Wise Women Wednesday: Emily Stewart

Photo by Carolyn DeBerry

Photo by Carolyn DeBerry

It's Wise Women Wednesday, each week I interview a woman that I believe is inspiring, living abundantly and following her passions.  These are all women who live a life of abundance and bring creativity into the world.

Q. Who are you? What is your background?
A. I was raised by writers in the literary capital of Alabama – Monroeville – which is the tiny little town not far from Mobile that Harper Lee’s To Kill a Mockingbird was written about.  If you’ve read the book, you’ve basically been there.  I grew up running around my family’s newspaper office, editing copy from about age 8 and writing a weekly column before I was tall enough to reach the time clock.  My parents were very adamant about making sure we learned to write and that we got an education beyond what Alabama public schools had to offer, so they got us very involved.  We spent a lot of time in the darkroom and the print shop there as kids and my brother drew cartoons for the paper.  I think that’s where I learned that if you want to do something creative, you just find the tools and put them together and make it happen.

Q. What is your work?
A. I’m a Singer/Songwriter as well as a Vibrational Therapist and Reiki Master Teacher at In Tune Reiki & Healing Vibrations in Winston-Salem.  I really view the healing arts and the performing arts as the same endeavor.  Music came into my life as a healing force after a car accident, and when I began practicing other forms of energy work and teaching others to channel healing energy, I quickly realized that this was what I had been doing onstage and in my songwriting process all along.  Music is medicine, and musicians are essentially just vessels for that healing energy.

I provide one-on-one sessions in my office at the Wellness Collective on 5th, including Reiki Treatments, Vibrational Therapy with Tuning Forks, and Tarot Readings, as well as workshops including Reiki training and certification. For folks who are unfamiliar, Reiki is a hands-on healing technique for improving the flow of life-force energy throughout the body.  It is known for helping clear energy blockages from the body’s energy field that can lead to mental, emotional and physical health issues.  Tuning forks work in a similar way, working like vibrational magnets to remove blockages and tune the body’s energy field.  Weighted forks are also sometimes used on meridian points in a technique similar to reflexology as well as on sore muscles and vertebrae to relieve pain, promote blood flow, and help realign the spine. Beth Blair of Seamless Living NC and I host a monthly Reiki Circle at the Wellness Collective for folks who want to give and receive Reiki or just learn more about it.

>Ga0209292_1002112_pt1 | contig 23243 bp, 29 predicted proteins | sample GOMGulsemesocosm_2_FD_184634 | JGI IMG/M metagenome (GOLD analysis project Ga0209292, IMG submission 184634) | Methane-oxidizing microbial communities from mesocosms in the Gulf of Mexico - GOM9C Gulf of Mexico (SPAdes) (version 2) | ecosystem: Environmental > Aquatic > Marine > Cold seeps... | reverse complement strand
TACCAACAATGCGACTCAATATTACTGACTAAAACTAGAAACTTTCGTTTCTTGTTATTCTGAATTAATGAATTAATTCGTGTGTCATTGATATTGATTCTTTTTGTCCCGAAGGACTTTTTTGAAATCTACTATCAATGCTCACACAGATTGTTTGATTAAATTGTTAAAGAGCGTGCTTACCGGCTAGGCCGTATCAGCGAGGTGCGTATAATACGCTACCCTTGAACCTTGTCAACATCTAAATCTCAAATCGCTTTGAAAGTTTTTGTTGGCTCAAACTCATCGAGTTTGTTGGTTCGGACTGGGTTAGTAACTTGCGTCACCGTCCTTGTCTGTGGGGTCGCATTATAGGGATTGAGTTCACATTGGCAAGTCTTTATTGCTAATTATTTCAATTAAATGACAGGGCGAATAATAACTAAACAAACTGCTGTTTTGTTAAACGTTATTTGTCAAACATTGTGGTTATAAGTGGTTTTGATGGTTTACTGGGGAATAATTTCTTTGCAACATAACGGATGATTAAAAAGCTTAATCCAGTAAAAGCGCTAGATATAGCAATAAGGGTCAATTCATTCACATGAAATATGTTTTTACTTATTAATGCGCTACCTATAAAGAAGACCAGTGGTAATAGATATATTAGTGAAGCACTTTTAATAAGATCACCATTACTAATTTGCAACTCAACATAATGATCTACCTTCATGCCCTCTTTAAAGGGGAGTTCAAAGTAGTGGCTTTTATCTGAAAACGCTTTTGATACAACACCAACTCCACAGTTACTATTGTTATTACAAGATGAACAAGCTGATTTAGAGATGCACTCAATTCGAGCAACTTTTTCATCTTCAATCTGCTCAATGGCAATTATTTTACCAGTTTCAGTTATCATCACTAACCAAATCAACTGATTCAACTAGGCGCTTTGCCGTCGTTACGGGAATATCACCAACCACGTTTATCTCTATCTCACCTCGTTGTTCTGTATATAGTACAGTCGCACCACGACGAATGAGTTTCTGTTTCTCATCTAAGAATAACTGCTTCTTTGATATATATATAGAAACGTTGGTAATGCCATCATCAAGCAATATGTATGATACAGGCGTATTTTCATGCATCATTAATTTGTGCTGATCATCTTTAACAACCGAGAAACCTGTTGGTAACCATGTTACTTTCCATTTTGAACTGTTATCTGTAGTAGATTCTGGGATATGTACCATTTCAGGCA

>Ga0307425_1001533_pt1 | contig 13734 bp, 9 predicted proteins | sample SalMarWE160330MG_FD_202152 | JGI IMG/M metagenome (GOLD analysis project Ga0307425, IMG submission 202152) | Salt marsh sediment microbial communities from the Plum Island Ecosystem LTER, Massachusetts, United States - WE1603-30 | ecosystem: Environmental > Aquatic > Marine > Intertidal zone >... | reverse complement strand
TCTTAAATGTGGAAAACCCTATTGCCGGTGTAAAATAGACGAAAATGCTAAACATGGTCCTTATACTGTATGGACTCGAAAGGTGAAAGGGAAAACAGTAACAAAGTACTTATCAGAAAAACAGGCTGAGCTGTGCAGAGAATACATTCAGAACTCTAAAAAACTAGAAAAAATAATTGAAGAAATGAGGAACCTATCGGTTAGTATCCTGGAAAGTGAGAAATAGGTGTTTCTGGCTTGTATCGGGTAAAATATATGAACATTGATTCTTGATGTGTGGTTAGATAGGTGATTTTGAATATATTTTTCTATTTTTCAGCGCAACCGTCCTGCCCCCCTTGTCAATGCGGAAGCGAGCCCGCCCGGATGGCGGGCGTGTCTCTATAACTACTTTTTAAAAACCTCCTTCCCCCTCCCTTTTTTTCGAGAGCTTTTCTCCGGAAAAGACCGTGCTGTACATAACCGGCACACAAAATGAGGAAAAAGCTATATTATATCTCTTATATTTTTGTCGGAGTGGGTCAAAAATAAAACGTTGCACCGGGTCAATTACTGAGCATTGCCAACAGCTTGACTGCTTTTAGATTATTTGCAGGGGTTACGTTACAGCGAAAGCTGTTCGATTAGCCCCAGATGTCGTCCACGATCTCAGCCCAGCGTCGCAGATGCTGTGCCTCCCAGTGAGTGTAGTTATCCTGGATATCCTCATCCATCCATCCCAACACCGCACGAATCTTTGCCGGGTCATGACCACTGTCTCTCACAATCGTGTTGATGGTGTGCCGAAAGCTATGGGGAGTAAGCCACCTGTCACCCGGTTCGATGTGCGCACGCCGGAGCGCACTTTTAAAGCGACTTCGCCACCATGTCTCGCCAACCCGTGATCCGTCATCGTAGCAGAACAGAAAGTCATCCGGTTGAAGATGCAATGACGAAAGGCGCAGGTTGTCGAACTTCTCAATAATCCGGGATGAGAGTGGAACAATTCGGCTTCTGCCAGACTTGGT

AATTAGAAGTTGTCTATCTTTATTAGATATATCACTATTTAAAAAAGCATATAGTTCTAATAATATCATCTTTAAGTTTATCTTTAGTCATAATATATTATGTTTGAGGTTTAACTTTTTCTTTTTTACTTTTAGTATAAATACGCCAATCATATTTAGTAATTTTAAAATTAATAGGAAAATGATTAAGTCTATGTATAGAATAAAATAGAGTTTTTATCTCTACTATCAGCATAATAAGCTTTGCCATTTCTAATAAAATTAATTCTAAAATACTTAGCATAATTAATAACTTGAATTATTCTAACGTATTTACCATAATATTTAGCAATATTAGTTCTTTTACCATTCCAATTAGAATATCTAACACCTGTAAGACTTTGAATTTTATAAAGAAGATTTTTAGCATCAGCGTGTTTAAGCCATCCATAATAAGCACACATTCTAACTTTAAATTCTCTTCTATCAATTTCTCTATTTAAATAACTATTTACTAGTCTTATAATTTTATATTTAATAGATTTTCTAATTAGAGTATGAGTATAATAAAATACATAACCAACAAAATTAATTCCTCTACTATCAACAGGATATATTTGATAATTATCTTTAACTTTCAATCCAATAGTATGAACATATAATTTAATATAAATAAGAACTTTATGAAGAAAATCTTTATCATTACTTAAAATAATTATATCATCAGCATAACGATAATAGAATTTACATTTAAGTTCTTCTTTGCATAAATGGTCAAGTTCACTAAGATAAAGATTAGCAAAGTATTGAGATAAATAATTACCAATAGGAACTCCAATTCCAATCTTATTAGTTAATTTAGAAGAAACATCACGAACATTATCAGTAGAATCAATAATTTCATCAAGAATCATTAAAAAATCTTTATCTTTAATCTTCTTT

I also enjoy getting out of the office to play music weekly in the Psych Unit at Baptist Hospital and provide Healing Bedside Music Visits to folks who are convalescing in hospitals and nursing homes or seniors who are homebound and could use a little cheer and human connection.  It’s a service that works very much like sending flowers to a loved one, and I’ve found it to be one of the most rewarding things I do.  People absolutely light up, and you can feel the rejuvenation happen as they begin tapping their feet and sometimes even singing along.  Especially in hospitals and nursing homes, music is really captivating and takes people to another place. 

I perform musically around the Southeast both solo and with a folk duet called Magpie Thief.  We just released an EP called Say What You Mean back in December and are enjoying the freedom to travel more as a duet.  I love connecting with new audiences and tapping into the vibe of different cities, and it’s made me aware that there’s something special about the music scene in the Triad.  We’ve nurtured each other’s songs and paid little attention to the notion of competition.  Because of that, the area is bubbling over with ideas, inspiration, and collaboration.  I think it’s important to take the magic that forms in the belly of a deep community like this on the road to inspire others.

Q. What is one project you are excited to be working on right now?